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Ref no: 18/2019

The Financial Stability Board (FSB) today published for public consultation two discussion papers that consider measures to improve the resolvability of global systemically important banks (G-SIBs).

Following the global financial crisis the FSB has led international efforts to address the risk that major financial institutions are too-big-to-fail. The adoption of the FSB’s Key Attributes of Effective Resolution Regimes for Financial Institutions as the international standard for recovery and resolution of financial institutions and its implementation across FSB jurisdictions are core to this initiative.

Effective resolution rests on the credibility of authorities’ and firms’ resolution planning and operational readiness for handling a resolution. The FSB’s discussion papers focus on resolution-related public disclosures that strengthen the credibility of resolution planning; and on measures to ensure the effective operationalisation of a solvent-wind down of derivatives portfolios as recovery or resolution measure.

Public Disclosure of Resolution Planning and Resolvability

Transparency with respect to resolution planning and resolvability should help promote the credibility of the FSB and G20 policy framework for addressing the moral hazard risk posed by systemically important financial institutions.

The FSB’s discussion paper explores how general and firm-specific disclosures on resolution planning and resolvability could be further enhanced, focusing mainly on disclosures of resolution planning for G-SIBs. However, many of the disclosure approaches discussed are also relevant for domestic systemically important banks and other firms subject to a resolution planning requirement.

Solvent Wind-down of Derivatives and Trading Portfolios

Many G-SIBs have large derivative and trading portfolios, including in some cases with illiquid or exotic positions. A disorderly close-out of these portfolios can potentially propagate substantial risks to financial stability. Given the global presence of some G-SIBs and the cross-border nature of many of these portfolios (including the intra-group transactions arising from firms’ booking models) such financial stability risks could spread across borders.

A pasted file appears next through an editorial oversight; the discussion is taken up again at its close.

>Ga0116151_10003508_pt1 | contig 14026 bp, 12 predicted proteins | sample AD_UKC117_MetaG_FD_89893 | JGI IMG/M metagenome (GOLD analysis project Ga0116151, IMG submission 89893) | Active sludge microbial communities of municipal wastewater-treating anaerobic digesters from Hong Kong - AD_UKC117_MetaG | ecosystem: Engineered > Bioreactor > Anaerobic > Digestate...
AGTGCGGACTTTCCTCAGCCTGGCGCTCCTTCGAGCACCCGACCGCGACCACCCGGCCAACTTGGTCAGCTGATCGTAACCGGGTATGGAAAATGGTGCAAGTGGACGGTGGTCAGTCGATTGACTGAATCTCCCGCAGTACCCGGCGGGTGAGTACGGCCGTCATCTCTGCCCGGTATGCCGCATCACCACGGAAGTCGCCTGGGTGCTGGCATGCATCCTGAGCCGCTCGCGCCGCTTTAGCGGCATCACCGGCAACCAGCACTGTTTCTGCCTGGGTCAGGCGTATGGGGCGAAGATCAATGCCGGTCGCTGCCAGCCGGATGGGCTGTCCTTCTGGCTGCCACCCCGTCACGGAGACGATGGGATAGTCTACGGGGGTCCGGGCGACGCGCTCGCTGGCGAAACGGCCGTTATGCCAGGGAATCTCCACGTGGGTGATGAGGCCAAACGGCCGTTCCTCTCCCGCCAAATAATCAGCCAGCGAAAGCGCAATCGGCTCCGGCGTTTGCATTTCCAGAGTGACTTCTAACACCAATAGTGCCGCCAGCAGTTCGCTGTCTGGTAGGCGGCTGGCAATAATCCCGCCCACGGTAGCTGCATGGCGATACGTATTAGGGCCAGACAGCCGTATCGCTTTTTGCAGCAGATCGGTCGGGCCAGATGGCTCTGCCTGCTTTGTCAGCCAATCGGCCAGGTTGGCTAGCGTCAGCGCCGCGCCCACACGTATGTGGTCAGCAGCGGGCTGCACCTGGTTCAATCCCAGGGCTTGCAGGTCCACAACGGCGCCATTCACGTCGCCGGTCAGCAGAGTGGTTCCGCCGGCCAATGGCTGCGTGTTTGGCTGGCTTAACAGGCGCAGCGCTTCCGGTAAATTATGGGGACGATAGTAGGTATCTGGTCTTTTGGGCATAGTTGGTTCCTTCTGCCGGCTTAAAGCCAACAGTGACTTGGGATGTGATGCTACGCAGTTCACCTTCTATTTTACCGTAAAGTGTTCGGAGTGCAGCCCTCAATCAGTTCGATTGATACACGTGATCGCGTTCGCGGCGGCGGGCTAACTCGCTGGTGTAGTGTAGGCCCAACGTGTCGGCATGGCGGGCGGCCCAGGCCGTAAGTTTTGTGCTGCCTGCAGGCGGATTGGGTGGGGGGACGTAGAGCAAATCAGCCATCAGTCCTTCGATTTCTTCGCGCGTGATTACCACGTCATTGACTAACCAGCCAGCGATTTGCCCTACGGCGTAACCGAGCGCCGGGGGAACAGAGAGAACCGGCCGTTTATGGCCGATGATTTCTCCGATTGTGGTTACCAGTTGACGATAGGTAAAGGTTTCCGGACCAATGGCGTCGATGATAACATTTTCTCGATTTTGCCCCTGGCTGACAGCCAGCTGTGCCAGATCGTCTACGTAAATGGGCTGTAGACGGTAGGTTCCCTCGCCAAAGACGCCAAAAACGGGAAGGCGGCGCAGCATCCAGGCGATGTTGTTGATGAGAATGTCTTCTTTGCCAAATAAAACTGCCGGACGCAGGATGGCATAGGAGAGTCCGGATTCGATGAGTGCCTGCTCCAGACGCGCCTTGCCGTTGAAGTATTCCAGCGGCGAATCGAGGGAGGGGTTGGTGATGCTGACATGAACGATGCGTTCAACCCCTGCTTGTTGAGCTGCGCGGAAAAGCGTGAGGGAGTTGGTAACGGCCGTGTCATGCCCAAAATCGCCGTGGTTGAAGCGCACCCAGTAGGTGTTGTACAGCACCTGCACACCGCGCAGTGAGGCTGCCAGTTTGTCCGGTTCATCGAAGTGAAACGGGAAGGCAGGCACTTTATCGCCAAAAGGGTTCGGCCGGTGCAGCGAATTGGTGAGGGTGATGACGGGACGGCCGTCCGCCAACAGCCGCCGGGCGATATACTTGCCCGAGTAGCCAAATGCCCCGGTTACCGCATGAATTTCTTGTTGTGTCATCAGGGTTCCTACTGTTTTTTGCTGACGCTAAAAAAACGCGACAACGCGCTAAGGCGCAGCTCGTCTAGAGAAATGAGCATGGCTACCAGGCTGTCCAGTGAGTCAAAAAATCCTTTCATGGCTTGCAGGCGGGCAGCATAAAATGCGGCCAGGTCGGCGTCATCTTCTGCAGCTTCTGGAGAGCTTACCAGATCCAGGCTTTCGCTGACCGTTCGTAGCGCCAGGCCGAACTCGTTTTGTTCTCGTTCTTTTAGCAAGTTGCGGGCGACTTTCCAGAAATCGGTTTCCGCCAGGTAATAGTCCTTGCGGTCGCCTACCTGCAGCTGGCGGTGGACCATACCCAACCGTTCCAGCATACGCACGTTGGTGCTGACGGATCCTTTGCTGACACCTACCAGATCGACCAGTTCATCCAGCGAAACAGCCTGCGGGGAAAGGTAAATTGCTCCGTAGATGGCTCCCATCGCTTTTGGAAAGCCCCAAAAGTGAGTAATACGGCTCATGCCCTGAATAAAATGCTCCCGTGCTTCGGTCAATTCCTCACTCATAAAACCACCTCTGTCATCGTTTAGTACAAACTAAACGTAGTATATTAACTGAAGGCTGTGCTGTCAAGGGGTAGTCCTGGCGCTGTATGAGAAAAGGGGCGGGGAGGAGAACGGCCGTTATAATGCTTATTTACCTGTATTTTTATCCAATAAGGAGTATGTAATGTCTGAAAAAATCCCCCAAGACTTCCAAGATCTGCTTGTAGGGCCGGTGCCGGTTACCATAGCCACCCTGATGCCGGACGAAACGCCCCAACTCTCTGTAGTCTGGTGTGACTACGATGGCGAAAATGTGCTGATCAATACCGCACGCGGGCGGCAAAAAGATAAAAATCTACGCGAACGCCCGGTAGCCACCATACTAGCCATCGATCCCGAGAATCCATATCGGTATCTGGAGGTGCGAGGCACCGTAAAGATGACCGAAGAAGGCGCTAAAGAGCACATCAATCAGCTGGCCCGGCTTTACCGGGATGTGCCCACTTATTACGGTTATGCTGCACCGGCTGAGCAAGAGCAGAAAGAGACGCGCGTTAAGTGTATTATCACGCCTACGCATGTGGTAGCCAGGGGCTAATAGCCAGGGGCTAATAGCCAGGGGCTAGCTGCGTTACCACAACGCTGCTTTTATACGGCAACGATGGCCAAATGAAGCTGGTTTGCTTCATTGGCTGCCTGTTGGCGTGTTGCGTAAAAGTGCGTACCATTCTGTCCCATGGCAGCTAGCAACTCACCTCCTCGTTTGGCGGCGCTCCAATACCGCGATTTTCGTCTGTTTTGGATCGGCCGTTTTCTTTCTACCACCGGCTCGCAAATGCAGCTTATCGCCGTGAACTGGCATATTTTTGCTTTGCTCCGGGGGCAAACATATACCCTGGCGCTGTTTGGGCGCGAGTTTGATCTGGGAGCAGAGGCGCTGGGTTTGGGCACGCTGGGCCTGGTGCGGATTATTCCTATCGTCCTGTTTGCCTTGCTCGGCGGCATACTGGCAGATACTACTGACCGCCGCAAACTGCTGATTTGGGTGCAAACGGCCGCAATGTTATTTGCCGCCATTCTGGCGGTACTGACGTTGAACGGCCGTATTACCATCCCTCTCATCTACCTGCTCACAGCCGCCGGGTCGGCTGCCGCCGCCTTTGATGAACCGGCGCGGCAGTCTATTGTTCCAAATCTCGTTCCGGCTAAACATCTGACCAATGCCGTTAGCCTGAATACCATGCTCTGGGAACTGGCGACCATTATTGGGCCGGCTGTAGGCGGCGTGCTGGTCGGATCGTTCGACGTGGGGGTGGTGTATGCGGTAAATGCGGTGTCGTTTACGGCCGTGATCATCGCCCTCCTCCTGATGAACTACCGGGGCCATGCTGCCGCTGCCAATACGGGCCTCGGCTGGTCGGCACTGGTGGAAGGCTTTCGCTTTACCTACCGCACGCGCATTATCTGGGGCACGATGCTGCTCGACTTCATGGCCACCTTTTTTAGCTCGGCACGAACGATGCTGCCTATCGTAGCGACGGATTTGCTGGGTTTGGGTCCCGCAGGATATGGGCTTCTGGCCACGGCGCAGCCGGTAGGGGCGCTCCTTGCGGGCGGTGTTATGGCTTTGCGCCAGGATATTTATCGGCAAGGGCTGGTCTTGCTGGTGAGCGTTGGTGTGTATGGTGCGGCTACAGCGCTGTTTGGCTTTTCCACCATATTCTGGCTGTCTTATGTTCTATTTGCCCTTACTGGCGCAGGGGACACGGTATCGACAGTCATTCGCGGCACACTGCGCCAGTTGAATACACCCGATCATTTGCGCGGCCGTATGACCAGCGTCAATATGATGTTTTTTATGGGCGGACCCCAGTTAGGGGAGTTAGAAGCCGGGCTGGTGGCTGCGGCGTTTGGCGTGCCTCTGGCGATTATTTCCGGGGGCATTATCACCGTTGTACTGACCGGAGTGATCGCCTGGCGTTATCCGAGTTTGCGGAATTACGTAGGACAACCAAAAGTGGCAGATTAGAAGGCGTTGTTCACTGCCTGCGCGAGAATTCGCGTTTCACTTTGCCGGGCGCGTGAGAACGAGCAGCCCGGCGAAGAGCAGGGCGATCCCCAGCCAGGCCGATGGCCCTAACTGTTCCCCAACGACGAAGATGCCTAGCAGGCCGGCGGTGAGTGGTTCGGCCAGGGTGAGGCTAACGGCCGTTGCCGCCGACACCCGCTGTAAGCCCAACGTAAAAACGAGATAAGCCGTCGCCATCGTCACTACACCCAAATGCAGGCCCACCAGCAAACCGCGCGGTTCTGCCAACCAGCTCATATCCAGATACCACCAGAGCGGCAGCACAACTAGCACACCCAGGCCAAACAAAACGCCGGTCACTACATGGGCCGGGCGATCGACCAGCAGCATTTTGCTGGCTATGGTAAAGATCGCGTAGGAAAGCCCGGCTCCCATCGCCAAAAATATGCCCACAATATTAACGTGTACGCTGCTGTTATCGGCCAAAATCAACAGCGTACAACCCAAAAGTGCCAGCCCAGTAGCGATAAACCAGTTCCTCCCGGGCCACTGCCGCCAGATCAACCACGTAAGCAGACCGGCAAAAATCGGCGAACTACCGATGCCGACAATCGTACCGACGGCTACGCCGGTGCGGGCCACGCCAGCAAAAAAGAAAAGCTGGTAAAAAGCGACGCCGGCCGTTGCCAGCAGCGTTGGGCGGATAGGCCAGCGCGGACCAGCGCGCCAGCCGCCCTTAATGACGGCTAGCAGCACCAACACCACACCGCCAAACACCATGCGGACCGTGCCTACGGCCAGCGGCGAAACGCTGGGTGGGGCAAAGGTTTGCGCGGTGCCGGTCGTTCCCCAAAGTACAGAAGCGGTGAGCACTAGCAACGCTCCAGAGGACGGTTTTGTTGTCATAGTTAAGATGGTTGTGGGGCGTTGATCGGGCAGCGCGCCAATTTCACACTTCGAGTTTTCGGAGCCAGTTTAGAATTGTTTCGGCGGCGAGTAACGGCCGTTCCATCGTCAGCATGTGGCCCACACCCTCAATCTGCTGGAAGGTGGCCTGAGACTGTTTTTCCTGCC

This discussion paper sets out considerations related to the solvent wind-down of the derivative and trading book activities of a G-SIB that may be relevant for authorities and firms for both recovery and resolution planning.

Responses to the discussion papers should be sent to [email protected] by Friday 2 August. Consultation responses will be considered to determine whether the development of further guidance would be useful. Responses to the consultation will be published on the FSB’s website unless respondents expressly request otherwise.

Notes to editors

The FSB coordinates at the international level the work of national financial authorities and international standard-setting bodies and develops and promotes the implementation of effective regulatory, supervisory, and other financial sector policies in the interest of financial stability. It brings together national authorities responsible for financial stability in 24 countries and jurisdictions, international financial institutions, sector-specific international groupings of regulators and supervisors, and committees of central bank experts. The FSB also conducts outreach with approximately 70 other jurisdictions through its six Regional Consultative Groups.

The FSB is chaired by Randal K. Quarles, Vice Chairman for Supervision, US Federal Reserve; its Vice Chair is Klaas Knot, President, De Nederlandsche Bank. The FSB Secretariat is located in Basel, Switzerland, and hosted by the Bank for International Settlements.

The FSB is also currently seeking feedback from stakeholders as part of its evaluation on the effects of the too-big-to-fail reforms that were agreed by the G20 in the aftermath of the global financial crisis.